Bristol-Myers Squibb is conducting a clinical study with an investigational drug for the treatment of adults with persistent or chronic ITP. If you are 18 years of age or older, have previously received one or more prior therapies and initially responded to at least one therapy – you may be eligible. There are a number of clinical trials sites open in the U.S., Canada and Europe.
For a complete site list, please visit - MyITPStudy.com.
HOSPITALS, INSURANCE & MEDICAL CARE
A new U.S. News & World Report analysis found that in thousands of US medical centers patients undergoing common surgical procedures face higher risk of death and complications because their surgical team does too few procedures each year. The analysis found large numbers of low-volume hospitals continue to put patients at higher risk even after there has been three decades of published research showing patients are more likely to die or suffer complications when treated by doctors who only occasionally see similar patients, rather than treated by experienced teams at hospitals with higher patient volume. Elective hip and knee replacement surgeries are prime examples. Large urban centers do hundreds of the surgeries per year while smaller, low-volume hospitals may only do 29-30 hip and 50-52 knee replacements a year. Death rate for these operations is about 1 in 1,000 nationally. Medicare data in the US showed that relative risk of death was 24 times the national average for knee replacement and three to four times the national average for hip replacement when performed in a low-volume hospital.
Patients often think it’s better to get their surgery in a nearby small hospital, closer to home and family. Studies show they may incur greater risk by choosing the low-volume closer hospital rather than going to a larger, high-volume hospital an hour away. When facing any type of surgery it’s important for patients and their families to inquire about the experience of the surgeon who will perform the procedure and about the number of that procedure done at the planned hospital. Proficiency standards for doctors and surgical teams to keep their skills sharp state that the average hospital does 400 heart cases per year with two to three surgeons on the team. Ideally, you’d want a surgeon who has done at least 100 heart cases a year.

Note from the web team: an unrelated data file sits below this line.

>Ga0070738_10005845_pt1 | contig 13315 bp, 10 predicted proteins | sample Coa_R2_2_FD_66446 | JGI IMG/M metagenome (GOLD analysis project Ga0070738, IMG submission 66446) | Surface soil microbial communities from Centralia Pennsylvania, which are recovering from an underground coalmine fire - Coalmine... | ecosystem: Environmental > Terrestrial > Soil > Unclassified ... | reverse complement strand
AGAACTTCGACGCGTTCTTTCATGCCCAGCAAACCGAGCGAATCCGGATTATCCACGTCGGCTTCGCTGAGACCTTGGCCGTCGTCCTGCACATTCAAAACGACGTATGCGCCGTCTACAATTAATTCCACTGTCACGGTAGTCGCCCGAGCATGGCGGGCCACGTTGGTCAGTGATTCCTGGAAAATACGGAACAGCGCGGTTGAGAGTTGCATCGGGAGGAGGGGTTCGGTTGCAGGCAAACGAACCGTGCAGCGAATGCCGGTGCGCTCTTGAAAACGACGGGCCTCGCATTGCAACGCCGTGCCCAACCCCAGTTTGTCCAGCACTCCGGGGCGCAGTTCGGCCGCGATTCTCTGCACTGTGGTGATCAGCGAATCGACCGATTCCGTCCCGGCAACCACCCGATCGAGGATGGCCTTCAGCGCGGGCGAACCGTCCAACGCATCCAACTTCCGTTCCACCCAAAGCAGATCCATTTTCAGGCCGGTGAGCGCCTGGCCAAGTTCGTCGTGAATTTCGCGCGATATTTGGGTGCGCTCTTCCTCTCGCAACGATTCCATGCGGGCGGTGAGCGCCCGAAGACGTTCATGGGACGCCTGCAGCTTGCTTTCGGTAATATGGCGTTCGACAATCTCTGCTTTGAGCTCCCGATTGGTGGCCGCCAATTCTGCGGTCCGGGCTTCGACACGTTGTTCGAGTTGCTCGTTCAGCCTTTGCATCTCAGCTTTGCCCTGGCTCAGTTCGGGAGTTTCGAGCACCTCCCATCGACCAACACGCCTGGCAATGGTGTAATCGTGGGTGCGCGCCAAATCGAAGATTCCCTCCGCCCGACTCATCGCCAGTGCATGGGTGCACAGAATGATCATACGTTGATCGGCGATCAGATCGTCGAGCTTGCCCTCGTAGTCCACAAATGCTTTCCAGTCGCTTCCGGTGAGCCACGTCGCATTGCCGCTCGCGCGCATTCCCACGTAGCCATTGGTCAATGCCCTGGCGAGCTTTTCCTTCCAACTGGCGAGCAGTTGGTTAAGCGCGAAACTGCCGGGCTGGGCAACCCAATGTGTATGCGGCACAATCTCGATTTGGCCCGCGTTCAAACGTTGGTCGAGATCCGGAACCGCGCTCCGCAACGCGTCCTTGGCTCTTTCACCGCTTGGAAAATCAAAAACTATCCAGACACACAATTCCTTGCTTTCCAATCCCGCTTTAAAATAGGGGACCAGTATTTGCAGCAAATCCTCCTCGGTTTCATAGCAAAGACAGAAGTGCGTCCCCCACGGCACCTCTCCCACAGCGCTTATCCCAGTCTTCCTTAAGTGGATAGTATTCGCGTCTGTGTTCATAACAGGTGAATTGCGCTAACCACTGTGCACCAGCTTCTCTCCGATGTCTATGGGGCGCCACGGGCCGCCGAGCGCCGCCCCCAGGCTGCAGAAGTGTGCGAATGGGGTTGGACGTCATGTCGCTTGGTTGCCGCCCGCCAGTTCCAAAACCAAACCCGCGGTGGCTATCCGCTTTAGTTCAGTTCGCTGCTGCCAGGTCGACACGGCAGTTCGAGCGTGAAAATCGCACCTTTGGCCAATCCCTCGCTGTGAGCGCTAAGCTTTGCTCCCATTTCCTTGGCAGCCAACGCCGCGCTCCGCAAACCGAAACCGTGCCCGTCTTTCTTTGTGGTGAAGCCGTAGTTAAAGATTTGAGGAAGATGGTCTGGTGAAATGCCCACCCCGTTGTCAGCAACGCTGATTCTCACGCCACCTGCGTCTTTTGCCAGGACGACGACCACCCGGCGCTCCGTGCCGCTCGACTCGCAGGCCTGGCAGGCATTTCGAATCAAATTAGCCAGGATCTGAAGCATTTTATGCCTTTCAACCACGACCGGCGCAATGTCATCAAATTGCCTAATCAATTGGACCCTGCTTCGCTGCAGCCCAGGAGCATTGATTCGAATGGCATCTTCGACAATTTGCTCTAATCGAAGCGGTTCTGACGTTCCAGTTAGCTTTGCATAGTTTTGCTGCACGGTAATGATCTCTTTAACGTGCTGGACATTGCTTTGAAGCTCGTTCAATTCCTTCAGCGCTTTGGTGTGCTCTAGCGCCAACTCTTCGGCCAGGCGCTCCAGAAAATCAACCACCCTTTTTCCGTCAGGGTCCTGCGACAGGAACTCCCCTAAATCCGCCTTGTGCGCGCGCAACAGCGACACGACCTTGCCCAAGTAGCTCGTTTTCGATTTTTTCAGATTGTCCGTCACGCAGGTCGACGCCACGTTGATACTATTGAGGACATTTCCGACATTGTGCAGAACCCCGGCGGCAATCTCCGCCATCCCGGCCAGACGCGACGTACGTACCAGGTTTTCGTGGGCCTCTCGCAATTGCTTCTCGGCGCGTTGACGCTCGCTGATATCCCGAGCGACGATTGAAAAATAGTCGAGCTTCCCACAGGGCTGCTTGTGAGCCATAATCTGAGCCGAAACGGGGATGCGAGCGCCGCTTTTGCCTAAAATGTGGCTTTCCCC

Sternberg S and Dougherty G, “Risks Are High At Low-Volume Hospitals.” U.S. News & World Report, May 18, 2015.
GENERAL HEALTH & MEDICINE
Many of us get colds and flus more often in the winter and allergies and hay fever in the spring. Seasons of the year appear to influence when certain genes in the body become more active. Genes associated with inflammation were found more active in the winter. In a study of more than 16,000 people in five countries (US and European countries in the Northern Hemisphere; Australia in the Southern Hemisphere) researchers discovered that activity of about 4,000 genes appears to be affected by the seasons of the year.
These findings may explain why certain diseases are more likely to strike at certain times of the year. When researchers looked at the data one big thing stood out -- genes promoting inflammation were increased in the winter and genes that suppress inflammation were decreased in the winter. This led to an overall increased level of inflammation in the winter season. We know inflammation is associated with many types of health problems. In the winter days get shorter and colder so possibly daylight and temperature could be factors. Researchers said there are wider implications for the findings: for instance, the seasons may affect how people metabolize the drug treatments they receive for illness.
“Seasons May Tweak Genes That Trigger Some Chronic Diseases.” National Public Radio, “All Things Considered” with Rob Stein, NPR Shots, May 12, 2015.
PDSA LOCAL SUPPORT GROUP MEETINGS
WE ASKED YOU...
"Where would you like to see a future ITP Conference held?"
The choices we gave you were Orlando, San Diego, Boston, Seattle, Cleveland and Washington, D.C.